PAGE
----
Employers Beware – Bridging Visas Now More Common than 457 Visas
Figures released by the Department of Home Affairs indicate that as of 31 March 2018, there are more Bridging Visa holders in Australia than 457 visas.
This number is also much higher than the total number of working holiday makers in Australia – the number of subclass 417 holders in Australia was 132,093 as of 31 March.
What is a Bridging Visa?
The general idea of a bridging visa is that it allows a person to stay lawfully in Australia whilst they are going through an immigration process.A bridging visa is generally granted where:
- A person has applied for a substantive visa whilst in Australia – in this case, the bridging visa allows them to remain in Australia whilst their application is being processed; or
- The person has had a visa application refused whilst in Australia, but has appealed the decision to the Administrative Appeals Tribunal or Federal Court; or
- The person is making arrangements to depart Australia or lodge a further visa application or appeal
Why Are There So Many Bridging Visa Holders in Australia?
There are several reasons why there are more bridging visa holders in Australia than previously:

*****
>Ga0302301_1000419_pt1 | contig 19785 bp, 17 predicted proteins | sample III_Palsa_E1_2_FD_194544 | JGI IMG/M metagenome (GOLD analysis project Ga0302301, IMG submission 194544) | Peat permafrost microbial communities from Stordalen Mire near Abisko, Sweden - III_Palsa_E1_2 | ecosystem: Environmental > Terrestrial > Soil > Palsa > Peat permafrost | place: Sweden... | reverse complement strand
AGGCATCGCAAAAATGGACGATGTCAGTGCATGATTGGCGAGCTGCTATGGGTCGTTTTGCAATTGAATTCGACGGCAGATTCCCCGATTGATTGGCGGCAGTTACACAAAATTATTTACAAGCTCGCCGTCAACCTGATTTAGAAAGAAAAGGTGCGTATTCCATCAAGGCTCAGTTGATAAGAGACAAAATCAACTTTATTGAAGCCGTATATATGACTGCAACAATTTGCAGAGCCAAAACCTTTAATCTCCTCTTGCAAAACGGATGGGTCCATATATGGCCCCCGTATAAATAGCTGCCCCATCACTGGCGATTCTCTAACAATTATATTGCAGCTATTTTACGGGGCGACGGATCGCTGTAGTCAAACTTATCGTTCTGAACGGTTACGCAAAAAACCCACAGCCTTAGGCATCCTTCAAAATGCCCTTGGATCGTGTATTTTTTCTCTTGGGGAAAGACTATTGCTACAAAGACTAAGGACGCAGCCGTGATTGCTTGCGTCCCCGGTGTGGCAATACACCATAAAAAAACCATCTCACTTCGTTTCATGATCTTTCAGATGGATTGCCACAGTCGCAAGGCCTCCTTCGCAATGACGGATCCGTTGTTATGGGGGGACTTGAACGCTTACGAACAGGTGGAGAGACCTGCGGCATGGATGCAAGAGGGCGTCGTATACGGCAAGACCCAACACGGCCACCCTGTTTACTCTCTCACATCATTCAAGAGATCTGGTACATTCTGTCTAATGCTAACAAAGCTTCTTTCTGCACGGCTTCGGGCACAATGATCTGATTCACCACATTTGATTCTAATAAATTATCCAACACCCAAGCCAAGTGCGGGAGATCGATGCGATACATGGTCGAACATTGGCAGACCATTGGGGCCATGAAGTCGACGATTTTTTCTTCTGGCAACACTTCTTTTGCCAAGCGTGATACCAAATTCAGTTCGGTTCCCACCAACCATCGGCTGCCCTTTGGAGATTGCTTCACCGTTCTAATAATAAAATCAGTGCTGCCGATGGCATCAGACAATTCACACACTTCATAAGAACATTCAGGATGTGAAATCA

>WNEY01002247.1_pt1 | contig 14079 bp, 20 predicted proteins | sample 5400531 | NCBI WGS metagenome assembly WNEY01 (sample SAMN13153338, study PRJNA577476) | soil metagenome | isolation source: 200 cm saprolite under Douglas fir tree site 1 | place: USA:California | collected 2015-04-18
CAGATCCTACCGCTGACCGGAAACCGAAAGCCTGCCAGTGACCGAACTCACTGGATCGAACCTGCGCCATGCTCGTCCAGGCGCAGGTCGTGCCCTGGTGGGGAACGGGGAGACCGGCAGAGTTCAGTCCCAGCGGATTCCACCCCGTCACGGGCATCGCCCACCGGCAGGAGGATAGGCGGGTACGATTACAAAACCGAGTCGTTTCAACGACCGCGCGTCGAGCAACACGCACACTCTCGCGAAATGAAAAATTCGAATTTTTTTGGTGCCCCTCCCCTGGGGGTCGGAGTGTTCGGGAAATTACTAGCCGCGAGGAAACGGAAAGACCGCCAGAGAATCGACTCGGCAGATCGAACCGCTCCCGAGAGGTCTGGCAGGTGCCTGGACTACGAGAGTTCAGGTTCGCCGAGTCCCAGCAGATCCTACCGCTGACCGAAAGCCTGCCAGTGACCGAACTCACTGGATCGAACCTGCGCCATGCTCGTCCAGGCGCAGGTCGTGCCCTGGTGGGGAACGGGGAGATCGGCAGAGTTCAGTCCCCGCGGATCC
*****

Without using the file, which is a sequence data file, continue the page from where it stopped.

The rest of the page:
- Processing times for visa applications have increased – this means that onshore visa applicants spend more time in Australia on bridging visas awaiting their outcomes
- Refusal rate for visa applications has increased – this means that there are more applicants appealing to the Administrative Appeals Tribunal, and waiting on bridging visas for their decision
- More temporary visa holders are being cancelled (eg for character issues), and may hold bridging visas during the appeal process
You can employ bridging visa holders, providing they have appropriate work rights. Verifying work rights for Bridging Visa holders is much more complicated compared to 457 or Working Holiday Makers.The general rule is that the bridging visa will have the same work rights as the visa the person held prior to making the application which led to the bridging visa. However, many bridging visas are granted with full work rights – for example if applying for General Skilled Migration, a Graduate Temporary Visa or a Temporary Partner visa onshore. On the other hand, if the visa holder has a chequered visa history, they may have been granted a Bridging E or Bridging C visa – which generally do not have work rights.
How Often Should I Check Work Rights for Bridging Visa Holders?
Bridging visas generally cease within 35 days if a decision is made to refuse the underling visa application which led to the bridging visa.
Accordingly, we recommend that you check work rights for Bridging Visa holders at least once a month.
- Data Australia – Temporary visa holders in Australia
- Peter Dutton – Interview with Laura Jayes, Sky News